School etc

Roselands Primary School

Roselands Primary School
Lynmouth Avenue

phone: 01803 525375

headteacher: Mrs Debbie Main

reveal email: adm…


school holidays: via Torbay council

301 pupils aged 4—10y mixed gender
264 pupils capacity: 113% full

150 boys 50%


155 girls 51%


Last updated: June 19, 2014

Primary — Community School

Education phase
Establishment type
Community School
Establishment #
OSGB coordinates
Easting: 287793, Northing: 58942
GPS coordinates
Latitude: 50.42, Longitude: -3.5808
Accepting pupils
4—11 years old
Census date
Jan. 16, 2014
Ofsted last inspection
Nov. 10, 2011
Region › Const. › Ward
South West › Torbay › Goodrington-with-Roselands
Urban > 10k - less sparse
Free school meals %

rooms to rent in Paignton

Schools nearby

  1. 0.5 miles South Devon College TQ47EJ
  2. 0.6 miles Advanced Education - Devon TQ47DQ (13 pupils)
  3. 0.7 miles White Rock Primary School TQ47AW (442 pupils)
  4. 0.7 miles Hayes School TQ45PJ
  5. 0.7 miles Hayes School TQ45PJ (441 pupils)
  6. 0.8 miles Paignton Community and Sports College TQ33WA
  7. 0.8 miles Clennon Valley C.O.YMCA TQ46NX
  8. 0.8 miles Paignton Community and Sports Academy TQ33WA (1361 pupils)
  9. 1 mile Tower House School TQ45EW (185 pupils)
  10. 1.1 mile Curledge Street Primary School TQ45BA
  11. 1.1 mile Curledge Street Academy TQ45BA (440 pupils)
  12. 1.2 mile Collaton St Mary Church of England Primary School TQ33YA (205 pupils)
  13. 1.2 mile Greylands School TQ46ES
  14. 1.3 mile The Garage TQ46AA
  15. 1.5 mile Torhill @ the Polsham Centre TQ32SZ
  16. 1.5 mile Foxhole Infants' and Nursery School TQ33UX
  17. 1.5 mile Sacred Heart Catholic School TQ32SH (243 pupils)
  18. 1.5 mile Torbay PRU TQ32SZ (39 pupils)
  19. 1.5 mile Sacred Heart Catholic School TQ32SH
  20. 1.6 mile Foxhole Junior School TQ33XA
  21. 1.6 mile Oldway Primary School TQ32SY (684 pupils)
  22. 1.6 mile Kings Ash Primary School TQ33XA
  23. 1.6 mile Kings Ash Academy TQ33XA (433 pupils)
  24. 1.8 mile Torbay School TQ32AL (51 pupils)

List of schools in Paignton

Age group 4–11
Inspection date(s) 10–11 November 2011
Inspection number 378672

Roselands Primary School

Inspection report

Unique Reference Number 113242
Local Authority Torbay
Inspect ion number 378672
Inspect ion dates 10–11 November 2011
Report ing inspector Alex Baxter

This inspection of the school was carried out under section 5 of the Education Act 2005.

Type of school Primary
School category Community
Age range of pupils 4–11
Gender of pupils Mixed
Number of pupils on the school roll 235
Appropriate authority The governing body
Chair Mark Rundle
Headteacher Debbie Main
Date of prev ious school inspection 25 February 2009
School address Lynmouth Avenue
Telephone number 01803 525375
Fax number 01803 665104
Email address reveal email: adm…


This inspection was carried out by three additional inspectors. The inspectors visited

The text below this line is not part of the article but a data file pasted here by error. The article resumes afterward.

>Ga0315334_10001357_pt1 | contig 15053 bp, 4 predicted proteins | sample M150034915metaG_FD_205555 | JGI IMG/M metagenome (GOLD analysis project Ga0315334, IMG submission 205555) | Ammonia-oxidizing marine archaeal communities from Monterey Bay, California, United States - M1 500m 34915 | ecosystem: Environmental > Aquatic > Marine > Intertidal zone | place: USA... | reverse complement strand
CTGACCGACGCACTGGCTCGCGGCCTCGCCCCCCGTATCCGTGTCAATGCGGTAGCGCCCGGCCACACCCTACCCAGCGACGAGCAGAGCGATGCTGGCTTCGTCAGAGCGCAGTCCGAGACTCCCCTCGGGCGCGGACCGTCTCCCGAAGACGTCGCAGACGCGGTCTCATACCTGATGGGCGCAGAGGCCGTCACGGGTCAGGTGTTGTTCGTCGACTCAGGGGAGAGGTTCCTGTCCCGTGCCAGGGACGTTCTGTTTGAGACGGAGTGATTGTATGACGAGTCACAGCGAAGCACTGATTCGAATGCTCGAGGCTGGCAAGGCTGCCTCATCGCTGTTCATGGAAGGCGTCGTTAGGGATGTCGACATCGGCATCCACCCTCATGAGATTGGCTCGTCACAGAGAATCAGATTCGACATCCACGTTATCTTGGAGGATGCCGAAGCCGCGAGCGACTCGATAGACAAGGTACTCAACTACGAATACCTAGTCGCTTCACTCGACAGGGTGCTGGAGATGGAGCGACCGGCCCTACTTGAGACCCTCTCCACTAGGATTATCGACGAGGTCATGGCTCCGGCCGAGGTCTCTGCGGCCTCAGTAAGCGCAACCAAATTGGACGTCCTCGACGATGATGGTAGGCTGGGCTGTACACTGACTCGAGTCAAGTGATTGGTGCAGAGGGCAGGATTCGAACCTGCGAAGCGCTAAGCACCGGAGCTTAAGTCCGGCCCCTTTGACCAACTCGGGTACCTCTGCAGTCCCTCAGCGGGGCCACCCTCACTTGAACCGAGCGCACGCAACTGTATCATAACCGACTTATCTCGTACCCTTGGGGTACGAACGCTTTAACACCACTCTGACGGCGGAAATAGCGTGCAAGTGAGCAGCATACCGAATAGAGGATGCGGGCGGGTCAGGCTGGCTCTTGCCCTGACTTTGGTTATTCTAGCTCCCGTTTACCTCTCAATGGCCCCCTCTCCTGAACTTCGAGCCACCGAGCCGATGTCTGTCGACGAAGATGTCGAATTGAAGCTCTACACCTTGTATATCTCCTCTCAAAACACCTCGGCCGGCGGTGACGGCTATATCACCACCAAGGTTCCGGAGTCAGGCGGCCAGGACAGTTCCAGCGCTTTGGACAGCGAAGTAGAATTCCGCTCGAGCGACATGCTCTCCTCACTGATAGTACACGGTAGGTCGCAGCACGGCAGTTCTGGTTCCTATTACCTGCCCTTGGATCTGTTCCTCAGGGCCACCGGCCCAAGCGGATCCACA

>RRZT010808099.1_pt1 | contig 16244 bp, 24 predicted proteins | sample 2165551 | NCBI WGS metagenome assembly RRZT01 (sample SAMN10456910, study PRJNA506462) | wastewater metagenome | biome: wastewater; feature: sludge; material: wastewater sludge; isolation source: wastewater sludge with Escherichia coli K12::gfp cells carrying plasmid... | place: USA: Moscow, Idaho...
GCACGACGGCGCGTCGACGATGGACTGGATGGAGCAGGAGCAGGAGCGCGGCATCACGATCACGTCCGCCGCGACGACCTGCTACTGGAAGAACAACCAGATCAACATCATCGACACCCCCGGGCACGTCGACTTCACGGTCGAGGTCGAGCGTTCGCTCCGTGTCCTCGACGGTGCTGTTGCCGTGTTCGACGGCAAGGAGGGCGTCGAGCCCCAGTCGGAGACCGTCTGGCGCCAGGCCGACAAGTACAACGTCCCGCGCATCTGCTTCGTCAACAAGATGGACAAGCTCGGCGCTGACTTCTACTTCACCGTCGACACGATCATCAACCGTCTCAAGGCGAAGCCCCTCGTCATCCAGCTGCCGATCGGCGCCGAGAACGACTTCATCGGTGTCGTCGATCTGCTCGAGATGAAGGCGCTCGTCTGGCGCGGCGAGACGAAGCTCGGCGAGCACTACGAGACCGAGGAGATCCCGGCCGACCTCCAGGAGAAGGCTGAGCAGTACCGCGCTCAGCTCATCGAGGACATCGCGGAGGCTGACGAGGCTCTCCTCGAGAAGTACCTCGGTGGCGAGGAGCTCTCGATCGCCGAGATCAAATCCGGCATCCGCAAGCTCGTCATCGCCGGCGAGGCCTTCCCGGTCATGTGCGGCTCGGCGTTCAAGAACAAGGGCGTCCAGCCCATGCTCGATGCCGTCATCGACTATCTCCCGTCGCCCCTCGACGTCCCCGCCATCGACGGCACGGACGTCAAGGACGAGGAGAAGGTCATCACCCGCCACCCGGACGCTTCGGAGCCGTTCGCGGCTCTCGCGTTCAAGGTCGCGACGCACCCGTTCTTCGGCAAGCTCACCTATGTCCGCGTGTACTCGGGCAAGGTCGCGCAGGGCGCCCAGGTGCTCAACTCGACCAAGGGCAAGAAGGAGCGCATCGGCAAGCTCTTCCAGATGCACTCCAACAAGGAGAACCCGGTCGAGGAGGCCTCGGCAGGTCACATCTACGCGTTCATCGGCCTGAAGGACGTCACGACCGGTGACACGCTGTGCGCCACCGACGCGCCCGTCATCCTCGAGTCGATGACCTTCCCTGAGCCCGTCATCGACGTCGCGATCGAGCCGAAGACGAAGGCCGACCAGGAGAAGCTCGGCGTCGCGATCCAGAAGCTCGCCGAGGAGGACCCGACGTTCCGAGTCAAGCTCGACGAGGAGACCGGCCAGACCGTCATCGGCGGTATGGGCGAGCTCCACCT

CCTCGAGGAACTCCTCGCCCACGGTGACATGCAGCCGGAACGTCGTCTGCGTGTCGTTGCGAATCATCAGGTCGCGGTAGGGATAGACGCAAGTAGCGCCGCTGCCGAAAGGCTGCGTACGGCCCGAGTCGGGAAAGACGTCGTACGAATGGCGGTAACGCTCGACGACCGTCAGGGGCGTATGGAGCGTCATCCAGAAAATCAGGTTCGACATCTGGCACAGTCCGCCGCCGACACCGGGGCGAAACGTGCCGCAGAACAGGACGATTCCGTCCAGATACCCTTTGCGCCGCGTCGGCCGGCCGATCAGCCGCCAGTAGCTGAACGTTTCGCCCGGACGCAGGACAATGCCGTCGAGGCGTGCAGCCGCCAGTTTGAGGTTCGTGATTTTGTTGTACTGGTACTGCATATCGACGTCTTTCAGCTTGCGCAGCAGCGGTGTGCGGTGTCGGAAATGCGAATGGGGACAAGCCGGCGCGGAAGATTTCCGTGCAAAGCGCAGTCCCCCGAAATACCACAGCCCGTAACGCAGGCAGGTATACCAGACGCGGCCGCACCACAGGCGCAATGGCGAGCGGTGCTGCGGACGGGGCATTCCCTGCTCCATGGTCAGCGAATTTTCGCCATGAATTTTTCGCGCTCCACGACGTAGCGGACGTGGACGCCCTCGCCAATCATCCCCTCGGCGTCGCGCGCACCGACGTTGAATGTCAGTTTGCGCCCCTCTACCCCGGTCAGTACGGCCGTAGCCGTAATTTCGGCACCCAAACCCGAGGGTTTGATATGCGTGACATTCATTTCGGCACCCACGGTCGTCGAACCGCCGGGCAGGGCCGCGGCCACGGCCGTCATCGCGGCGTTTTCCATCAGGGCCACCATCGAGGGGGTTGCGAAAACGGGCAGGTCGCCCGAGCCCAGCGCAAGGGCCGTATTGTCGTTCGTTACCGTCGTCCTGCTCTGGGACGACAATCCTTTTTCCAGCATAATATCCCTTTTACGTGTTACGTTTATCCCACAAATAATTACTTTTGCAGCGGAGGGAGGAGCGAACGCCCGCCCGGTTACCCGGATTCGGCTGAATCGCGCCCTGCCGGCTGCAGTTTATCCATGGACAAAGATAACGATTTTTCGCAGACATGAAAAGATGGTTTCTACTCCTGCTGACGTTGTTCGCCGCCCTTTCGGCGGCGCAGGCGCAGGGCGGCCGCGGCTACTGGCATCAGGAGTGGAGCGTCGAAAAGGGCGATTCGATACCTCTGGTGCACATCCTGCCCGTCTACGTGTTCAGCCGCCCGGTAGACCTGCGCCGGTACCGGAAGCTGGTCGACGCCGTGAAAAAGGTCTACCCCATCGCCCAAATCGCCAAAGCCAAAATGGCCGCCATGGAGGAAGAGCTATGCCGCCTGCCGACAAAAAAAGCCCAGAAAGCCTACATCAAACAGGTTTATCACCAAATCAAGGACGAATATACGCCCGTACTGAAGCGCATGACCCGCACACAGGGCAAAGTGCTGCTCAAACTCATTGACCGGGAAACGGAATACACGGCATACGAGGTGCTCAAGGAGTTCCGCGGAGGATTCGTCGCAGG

25 lessons taught by 12 teachers. The inspectors also attended assemblies, observed
break times and held meetings with representatives of the governing body, staff,
pupils, and parents and carers. They observed the school’s work, and looked at plans

and policies, and records of assessments and tracking of pupils’ progress. In

addition, questionnaires completed by 79 parents and carers, 99 pupils and seven
staff were analysed.
The inspectors reviewed many aspects of the school’s work. They looked in detail at
a number of key areas.

  • The effectiveness of strategies to meet pupils’ differing needs, particularly those
    new to the school and more-able pupils, and especially in English and
  • The development of pupils’ independent and cooperative engagement in
    learning to accelerate their progress.
  • The impact of the strategies introduced to improve the quality of teaching and
    learning for all pupils across the school.

Information about the school

Roselands Primary School is broadly average in size. The proportion of pupils known
to be eligible for free school meals is above average. A small minority of pupils speak
English as an additional language. The percentage of pupils from minority ethnic
groups is below average. The proportion of pupils with special educational needs
and/or disabilities is above that found nationally. The proportion of pupils joining or
leaving the school at other than the normal times is also above average. Children in
the Early Years Foundation Stage are taught in two Reception classes. The
substantive leader of the Early Years Foundation Stage was on maternity leave at the
time of the inspection. A new deputy headteacher commenced his duties in
September 2011. An independent nursery operates adjacent to the school site; as it
is managed independently, it was not part of this inspection.

Inspect ion grades: 1 is outstanding, 2 is good, 3 is sat isfactory, and 4 is inadequate

Please turn to the glossary for a description of the grades and inspection terms

Inspection judgements

Overall effectiveness: how good is the school? 1